The defendant was then asked why he had written: “Got lots to tell but I just take it to my grave.”

Chua said this was to do with his suspicion that his wife was seeing another man and he wanted to tell her this but he will, “take all the bitterness to my grave”.

Between June and July 2011, Chua is alleged to have contaminated saline bags and ampoules with insulin using a hypodermic needle at Stepping Hill Hospital, causing three deaths and a series of poisonings.

The Crown say the defendant changed tack in January 2012 amid an ongoing police investigation and increased security when he deliberately altered drug dosages on prescription charts.

Chua has pleaded not guilty to 36 charges in all, including three alleged murders, one count of grievous bodily harm with intent, 23 counts of attempted grievous bodily harm, eight counts of attempting to cause a poison to be administered and one count of administering a poison.

In all 21 patients suffered as a result of Chua’s alleged “handiwork”, with three of them murdered, Tracey Arden, 44, Arnold Lancaster, 71, and Derek Weaver, 83, jurors were told.

Earlier Chua was challenged about changes discovered to a prescription chart and the addition of a new drug for a patient whose daughter he had clashed with hours earlier.

Maria Pawlyszyn, 86, had been admitted to Chua’s ward at Stepping Hill Hospital after she suffered a suspected mild heart attack.

Her daughter, Anna Dodd, has told the jury she and Chua had words shortly after he introduced himself, when her mother was transferred to Ward A3 just after midnight on January 2, 2012.

Ms Dodd said she told Chua that her mother was supposed to be placed on a heart monitor but he replied he could not do that because there was no such recommendation in her medical notes and he was “very rude”.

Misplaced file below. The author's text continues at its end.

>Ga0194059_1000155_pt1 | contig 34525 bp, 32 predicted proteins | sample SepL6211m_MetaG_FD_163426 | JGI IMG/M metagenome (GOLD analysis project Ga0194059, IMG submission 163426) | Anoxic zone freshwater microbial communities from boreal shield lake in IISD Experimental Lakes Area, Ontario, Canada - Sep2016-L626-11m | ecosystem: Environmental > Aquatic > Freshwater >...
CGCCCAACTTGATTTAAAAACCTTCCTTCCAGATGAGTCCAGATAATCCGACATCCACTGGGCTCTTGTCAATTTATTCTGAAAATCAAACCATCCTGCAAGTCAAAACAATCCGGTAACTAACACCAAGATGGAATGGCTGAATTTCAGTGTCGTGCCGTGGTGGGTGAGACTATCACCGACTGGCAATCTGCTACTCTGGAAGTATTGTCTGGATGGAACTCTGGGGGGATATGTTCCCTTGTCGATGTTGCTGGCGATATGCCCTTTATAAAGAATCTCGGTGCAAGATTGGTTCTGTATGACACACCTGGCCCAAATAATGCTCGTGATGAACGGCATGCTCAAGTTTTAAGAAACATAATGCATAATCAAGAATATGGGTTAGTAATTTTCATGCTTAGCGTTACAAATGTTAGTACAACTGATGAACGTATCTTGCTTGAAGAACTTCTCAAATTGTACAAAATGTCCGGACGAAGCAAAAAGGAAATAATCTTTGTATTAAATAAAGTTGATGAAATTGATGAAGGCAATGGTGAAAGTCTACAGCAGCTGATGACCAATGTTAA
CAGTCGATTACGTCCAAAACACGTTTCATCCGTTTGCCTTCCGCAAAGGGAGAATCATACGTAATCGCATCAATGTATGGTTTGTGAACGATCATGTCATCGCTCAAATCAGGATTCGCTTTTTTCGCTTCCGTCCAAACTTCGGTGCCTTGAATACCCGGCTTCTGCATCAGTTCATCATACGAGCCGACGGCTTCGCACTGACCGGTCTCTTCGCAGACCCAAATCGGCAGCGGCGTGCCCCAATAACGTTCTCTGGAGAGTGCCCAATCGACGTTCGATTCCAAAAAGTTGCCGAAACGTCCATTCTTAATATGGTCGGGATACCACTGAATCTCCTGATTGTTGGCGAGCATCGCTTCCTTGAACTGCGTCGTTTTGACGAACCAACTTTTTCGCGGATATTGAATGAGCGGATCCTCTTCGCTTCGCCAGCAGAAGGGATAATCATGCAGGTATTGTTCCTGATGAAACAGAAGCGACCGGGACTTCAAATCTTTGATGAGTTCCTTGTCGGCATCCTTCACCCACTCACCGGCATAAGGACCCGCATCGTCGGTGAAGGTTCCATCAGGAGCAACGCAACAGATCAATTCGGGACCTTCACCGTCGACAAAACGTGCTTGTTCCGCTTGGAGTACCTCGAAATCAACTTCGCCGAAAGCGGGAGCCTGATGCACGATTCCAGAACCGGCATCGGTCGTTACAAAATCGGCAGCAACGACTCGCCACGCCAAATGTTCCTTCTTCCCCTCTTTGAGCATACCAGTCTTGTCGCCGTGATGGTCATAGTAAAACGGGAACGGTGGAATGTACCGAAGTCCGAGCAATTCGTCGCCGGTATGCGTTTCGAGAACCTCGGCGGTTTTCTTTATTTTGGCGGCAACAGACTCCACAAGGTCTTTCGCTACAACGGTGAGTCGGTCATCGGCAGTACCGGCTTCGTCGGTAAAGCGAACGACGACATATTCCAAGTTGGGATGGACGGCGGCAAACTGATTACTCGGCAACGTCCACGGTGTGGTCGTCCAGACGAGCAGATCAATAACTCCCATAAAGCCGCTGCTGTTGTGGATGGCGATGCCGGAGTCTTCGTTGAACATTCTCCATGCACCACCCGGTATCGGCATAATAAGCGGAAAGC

A heart monitor was eventually brought after she spoke to a ward sister but when she returned to her mother’s bedside she said Chua “sort of stormed away” and she explained she could see he was “very angry”.

Ms Dodd then said Chua arrived with the monitor and “threw it” on a bed table.

Ms Dodd told him if anything happened to her mother overnight he would “have me to answer to”.

Later that day it was discovered seven patients had their prescriptions changed.

Recommended drug dosages for Ms Pawlyszyn from a doctor had been increased on her chart, from 5mg to 15mg for one drug, 90mg to 180mg for another and 10mg to 40mg for a third.

Another drug, bisoprolol – which the doctor said she had not ordered – also appeared on the chart, and if administered, could have caused a heart attack.

Mr Howe said: “This is a patient, you had an altercation with the mother. This is the worst one, double, treble increases in dosages and addition of a drug that would have led to cardiac arrest.”

But Chua told the officer, “everybody had access” to the prescription charts and he was “positive” he had not altered the dosages.

Published: Tuesday 14th April 2015 by The News Editor